Monday, March 23, 2015

Nov. 3, 2014 We Are His Hands

This week was good. Nothing new has really happened. Everyone was supper busy because of Halloween. 

 Scott our investigator is a personal trainer so we spent one morning working out with him. He worked us super hard. I have never thrown up after exercising until last Thursday. It was terrrible. Unfortunately he isn't really making any progress, and he is in love with a married member of the ward. It is and interesting situation.  We invited him to read the Book of Mormon and to pray about it, He told us he would consider it. 

Anthony is coming closer to baptism. He is having a hard time understanding the Book of Mormon but he said this last week that he know that an ordinary man could not have written it. So that was cool. Then at a dinner appointment we asked a family in the ward to pray for our investigators. At the end of our lesson with them we ended with a prayer. Then at the end, a sister in the ward, was in tears and asked us who Anthony was. We told her that he was just one of our investigators. She then said that he was going to be baptized soon. That was pretty cool. Everyone else is slowly progressing.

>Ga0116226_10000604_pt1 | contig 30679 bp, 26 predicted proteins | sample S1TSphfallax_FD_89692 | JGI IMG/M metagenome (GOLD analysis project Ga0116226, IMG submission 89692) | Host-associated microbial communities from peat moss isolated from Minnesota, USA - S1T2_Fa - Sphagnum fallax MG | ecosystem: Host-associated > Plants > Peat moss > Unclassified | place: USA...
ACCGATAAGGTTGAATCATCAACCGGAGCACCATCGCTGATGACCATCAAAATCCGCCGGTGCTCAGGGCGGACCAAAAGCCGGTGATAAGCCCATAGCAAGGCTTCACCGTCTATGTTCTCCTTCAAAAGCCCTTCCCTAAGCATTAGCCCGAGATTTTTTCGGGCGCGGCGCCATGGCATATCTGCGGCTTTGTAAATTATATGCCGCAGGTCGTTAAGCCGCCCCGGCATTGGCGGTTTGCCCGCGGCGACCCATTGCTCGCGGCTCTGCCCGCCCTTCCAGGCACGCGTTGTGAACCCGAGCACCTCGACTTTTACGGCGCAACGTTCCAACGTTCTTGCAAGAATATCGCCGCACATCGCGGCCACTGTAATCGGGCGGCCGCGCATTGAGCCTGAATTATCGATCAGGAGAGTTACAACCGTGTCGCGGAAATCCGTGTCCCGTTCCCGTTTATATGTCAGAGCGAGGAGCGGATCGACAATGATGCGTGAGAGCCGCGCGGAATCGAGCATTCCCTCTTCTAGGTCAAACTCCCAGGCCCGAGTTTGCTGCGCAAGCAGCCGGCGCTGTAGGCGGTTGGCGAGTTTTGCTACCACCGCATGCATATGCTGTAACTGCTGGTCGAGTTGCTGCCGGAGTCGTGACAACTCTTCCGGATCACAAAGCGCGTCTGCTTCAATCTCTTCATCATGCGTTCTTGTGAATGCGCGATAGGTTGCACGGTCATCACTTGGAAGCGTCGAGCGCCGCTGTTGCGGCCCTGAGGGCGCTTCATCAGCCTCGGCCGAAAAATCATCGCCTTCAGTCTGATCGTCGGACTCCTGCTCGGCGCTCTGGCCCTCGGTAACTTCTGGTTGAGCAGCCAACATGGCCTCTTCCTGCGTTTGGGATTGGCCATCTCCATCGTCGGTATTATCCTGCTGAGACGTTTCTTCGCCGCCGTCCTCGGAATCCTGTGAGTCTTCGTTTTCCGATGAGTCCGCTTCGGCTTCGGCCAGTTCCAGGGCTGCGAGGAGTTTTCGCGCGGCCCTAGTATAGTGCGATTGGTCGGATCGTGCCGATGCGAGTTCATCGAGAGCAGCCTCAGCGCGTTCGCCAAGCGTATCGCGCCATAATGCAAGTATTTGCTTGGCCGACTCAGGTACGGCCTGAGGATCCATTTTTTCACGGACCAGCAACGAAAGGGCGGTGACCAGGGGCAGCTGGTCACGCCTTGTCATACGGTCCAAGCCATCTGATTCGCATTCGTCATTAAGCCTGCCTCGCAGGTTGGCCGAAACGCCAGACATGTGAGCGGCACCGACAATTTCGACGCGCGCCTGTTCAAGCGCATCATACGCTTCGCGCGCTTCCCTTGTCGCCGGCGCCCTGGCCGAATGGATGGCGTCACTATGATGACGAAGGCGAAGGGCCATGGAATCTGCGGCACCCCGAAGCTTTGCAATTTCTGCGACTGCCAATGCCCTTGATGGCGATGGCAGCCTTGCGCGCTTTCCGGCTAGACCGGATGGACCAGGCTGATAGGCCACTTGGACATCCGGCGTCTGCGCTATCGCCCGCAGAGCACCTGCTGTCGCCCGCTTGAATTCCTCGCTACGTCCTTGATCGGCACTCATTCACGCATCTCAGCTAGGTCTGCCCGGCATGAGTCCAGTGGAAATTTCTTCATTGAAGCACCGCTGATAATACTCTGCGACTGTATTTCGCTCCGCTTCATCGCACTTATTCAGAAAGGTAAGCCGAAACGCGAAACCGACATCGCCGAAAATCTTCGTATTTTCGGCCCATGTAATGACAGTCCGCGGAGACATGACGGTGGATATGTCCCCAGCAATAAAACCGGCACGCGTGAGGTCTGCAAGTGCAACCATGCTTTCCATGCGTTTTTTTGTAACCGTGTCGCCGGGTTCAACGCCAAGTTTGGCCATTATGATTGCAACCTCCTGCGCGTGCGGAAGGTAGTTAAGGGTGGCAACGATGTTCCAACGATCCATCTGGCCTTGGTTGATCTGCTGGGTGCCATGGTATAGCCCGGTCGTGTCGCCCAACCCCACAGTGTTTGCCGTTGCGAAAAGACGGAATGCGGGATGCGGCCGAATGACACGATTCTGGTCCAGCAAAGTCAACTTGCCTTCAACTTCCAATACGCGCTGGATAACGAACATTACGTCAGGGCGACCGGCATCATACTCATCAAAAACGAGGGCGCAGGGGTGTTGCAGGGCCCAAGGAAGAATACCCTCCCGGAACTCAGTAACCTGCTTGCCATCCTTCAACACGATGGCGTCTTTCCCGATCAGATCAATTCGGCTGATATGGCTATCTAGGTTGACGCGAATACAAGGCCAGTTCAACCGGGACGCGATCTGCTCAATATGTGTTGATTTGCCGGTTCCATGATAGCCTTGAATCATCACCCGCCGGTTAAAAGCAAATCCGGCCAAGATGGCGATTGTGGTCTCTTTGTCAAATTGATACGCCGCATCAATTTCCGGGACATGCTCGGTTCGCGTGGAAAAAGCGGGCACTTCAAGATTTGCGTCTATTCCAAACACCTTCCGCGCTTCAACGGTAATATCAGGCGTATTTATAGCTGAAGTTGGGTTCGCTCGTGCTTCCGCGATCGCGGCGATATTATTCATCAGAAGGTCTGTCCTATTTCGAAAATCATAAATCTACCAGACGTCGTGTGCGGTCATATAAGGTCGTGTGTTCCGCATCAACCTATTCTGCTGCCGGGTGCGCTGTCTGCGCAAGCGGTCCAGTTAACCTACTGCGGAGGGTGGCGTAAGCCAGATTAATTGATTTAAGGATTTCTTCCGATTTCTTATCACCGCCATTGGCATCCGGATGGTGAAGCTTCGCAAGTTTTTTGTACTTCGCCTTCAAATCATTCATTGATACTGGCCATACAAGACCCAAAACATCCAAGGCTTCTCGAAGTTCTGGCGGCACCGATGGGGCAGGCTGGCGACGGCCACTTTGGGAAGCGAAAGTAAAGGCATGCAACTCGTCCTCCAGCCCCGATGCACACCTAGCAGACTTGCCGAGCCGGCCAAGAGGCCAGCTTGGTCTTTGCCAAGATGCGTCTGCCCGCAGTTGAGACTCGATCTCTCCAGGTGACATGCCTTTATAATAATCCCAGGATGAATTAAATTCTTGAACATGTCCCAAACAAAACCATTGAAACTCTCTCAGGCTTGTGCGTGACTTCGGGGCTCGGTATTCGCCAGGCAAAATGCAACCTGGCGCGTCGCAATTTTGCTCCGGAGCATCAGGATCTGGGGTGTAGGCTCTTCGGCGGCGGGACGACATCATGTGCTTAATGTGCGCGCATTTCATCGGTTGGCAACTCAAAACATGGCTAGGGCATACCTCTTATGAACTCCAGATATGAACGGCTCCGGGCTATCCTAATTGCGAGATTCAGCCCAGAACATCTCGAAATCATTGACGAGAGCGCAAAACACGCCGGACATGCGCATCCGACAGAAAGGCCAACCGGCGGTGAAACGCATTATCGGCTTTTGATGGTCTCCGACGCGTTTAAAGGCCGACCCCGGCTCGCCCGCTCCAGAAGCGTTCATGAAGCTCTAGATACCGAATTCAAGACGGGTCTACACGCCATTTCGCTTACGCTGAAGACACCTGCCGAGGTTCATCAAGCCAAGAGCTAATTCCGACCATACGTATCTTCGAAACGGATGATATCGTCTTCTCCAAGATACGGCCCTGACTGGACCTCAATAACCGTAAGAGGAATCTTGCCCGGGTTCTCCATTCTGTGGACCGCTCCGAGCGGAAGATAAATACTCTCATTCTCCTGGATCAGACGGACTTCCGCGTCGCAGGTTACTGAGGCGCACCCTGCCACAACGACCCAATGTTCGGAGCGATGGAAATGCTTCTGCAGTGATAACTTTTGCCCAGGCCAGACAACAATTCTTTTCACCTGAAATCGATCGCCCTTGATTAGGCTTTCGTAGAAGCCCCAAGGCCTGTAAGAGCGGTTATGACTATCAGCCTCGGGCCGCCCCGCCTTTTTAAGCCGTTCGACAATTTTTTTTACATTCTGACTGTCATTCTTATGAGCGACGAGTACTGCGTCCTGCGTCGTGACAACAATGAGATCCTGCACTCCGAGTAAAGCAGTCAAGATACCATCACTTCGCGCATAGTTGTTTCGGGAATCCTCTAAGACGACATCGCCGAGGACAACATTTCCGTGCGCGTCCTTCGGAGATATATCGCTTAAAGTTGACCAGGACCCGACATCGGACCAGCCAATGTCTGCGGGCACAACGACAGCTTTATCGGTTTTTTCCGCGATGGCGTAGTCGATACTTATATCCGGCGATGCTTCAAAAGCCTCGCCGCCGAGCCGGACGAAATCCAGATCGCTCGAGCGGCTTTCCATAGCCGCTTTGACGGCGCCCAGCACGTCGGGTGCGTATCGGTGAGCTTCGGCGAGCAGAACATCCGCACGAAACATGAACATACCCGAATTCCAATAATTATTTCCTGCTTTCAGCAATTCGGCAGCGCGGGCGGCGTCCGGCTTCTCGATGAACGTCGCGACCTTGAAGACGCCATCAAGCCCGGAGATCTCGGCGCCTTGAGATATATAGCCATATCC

I think it is important to remember that we are God's hands. We can be instruments in his hands to answer others peoples prayers. We need to be good examples. It is hard, but people see the difference. That is how many people come to the gospel.  I love this story and thought I would share it.

"A story is told that during the bombing of city in World War II, large statue of Jesus Christ was severely damaged. When the towns people found the statue among the rubble, they mourned because it had been be loved symbol of their faith and of God’s presence in their lives.
Experts were able to repair most of the statue, but its hands had beendamaged so severely that they could not be restored. Some suggested that they hire sculptor to make new hands, but others wanted to leave it as it was—a permanent reminder of the tragedy of war. Ultimately, the statue remained without hands. However, the people of the city added on the base of the statue of Jesus Christ sign with these words: “You are my hands.”
There is profound lesson in this story. When think of the Savior, oftenpicture Him with hands outstretched, reaching out to comfort, heal, bless,and love. And He always talked with, never down to, people. He loved thehumble and the meek and walked among them, ministering to them andoffering hope and salvation.
That is what He did during His mortal life; it is what He would be doing if He were living among us today; and it is what we should be doing as His disciples and members of The Church of Jesus Christ of Latter-day Saints.
On this beautiful Easter morning, our thoughts and hearts are drawn to Him—the Hope of Israel and the Light of the World.
As we emulate His perfect example, our hands can become His hands; our eyes, His eyes; our heart, His heart." - President Uchtdorf 

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